Empathy In To Kill A Mockingbird

1500 Words6 Pages
How The Author’s Message is Portrayed to the Reader by the Development of Jem and Scout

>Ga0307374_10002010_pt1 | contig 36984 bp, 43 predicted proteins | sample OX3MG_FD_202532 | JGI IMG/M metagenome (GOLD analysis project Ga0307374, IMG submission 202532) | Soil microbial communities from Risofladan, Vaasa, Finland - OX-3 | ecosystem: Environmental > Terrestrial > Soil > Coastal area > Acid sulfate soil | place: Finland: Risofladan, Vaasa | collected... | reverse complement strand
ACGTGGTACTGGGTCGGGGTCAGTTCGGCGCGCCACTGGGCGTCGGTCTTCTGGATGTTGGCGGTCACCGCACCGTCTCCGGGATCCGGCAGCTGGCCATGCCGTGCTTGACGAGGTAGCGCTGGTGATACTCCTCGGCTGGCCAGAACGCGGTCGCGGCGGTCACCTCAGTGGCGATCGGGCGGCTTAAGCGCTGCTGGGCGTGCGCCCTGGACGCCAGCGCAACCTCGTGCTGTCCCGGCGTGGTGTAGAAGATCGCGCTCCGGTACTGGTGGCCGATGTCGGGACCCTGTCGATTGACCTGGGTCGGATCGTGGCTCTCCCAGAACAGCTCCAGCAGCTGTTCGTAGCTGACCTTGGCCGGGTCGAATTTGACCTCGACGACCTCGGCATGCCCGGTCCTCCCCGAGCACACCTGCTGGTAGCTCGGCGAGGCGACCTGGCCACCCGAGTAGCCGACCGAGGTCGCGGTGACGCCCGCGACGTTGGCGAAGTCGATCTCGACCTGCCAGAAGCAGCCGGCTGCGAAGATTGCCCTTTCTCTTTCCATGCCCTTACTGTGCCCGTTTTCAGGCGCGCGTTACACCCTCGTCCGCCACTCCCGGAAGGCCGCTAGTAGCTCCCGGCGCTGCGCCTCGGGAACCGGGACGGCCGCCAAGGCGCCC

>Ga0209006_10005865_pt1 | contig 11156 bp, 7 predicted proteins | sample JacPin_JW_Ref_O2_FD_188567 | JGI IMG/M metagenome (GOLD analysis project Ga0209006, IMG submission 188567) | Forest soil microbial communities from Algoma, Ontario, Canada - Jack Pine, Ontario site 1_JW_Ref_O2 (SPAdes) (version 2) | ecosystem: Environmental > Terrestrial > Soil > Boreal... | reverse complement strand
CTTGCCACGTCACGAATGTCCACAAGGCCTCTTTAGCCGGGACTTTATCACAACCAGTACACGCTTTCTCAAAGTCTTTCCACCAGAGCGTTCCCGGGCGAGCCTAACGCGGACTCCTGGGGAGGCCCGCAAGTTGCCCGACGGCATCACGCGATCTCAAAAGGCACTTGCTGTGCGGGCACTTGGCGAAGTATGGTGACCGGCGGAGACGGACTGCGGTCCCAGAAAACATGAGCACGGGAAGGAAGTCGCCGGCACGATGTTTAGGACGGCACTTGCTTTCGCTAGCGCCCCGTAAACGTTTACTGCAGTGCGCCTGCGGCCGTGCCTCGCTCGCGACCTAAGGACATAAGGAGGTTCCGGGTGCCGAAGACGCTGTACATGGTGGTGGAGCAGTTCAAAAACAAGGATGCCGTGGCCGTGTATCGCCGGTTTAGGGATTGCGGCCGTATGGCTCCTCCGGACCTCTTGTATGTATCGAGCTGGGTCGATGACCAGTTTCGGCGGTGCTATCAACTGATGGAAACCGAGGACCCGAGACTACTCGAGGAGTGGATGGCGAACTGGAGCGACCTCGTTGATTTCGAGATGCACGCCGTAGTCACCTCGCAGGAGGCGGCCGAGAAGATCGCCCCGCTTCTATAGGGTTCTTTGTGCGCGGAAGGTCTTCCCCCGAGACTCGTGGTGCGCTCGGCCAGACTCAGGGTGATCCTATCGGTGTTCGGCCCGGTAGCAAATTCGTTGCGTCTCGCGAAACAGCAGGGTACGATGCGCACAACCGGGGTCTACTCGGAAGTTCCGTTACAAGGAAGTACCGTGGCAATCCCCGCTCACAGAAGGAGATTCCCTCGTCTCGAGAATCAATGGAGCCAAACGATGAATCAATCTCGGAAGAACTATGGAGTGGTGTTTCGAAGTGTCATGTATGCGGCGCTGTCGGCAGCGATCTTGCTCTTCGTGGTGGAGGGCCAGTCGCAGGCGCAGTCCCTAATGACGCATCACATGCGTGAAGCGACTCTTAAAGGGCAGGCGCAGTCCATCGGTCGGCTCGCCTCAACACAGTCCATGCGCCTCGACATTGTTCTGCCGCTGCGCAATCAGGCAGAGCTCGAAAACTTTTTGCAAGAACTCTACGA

Upon being brought up in a white Christian household, it becomes increasingly difficult for one to empathize with the other types of people. The Ewells, African Americans, and the Cunninghams are the three groups that are degraded by the upper white class of Maycomb, Alabama. In the book To Kill a Mockingbird by Harper Lee, Jem and Scout get the opportunity to go to an African American church, invite a Cunningham to their house, and witness a court trial. This in turn contributes to the better understanding of the others. Harper Lee’s message to the reader says that it is necessary for one to have empathy so that society can work together and have a harmonious lifestyle. To Kill a Mockingbird explores the different forms of discrimination that are seen throughout Maycombian society. There are four different “kinds of folks in the world…ordinary kind [whites], there’s the kind like Cunninghams out in the woods, the kind like the Ewells down at the dump, and the [blacks]” (226). The level of status determines one’s respect in society as well as how one is treated and perceived. The higher up one is ranked means that the level of hatred for others is increased; as whites “don’t like the Cunninghams, the Cunninghams don’t like the Ewells, and the Ewells hate and despise colored folks” (226). Seeing this has made Jem and Scout realize that they are lucky that they “live in a Christian

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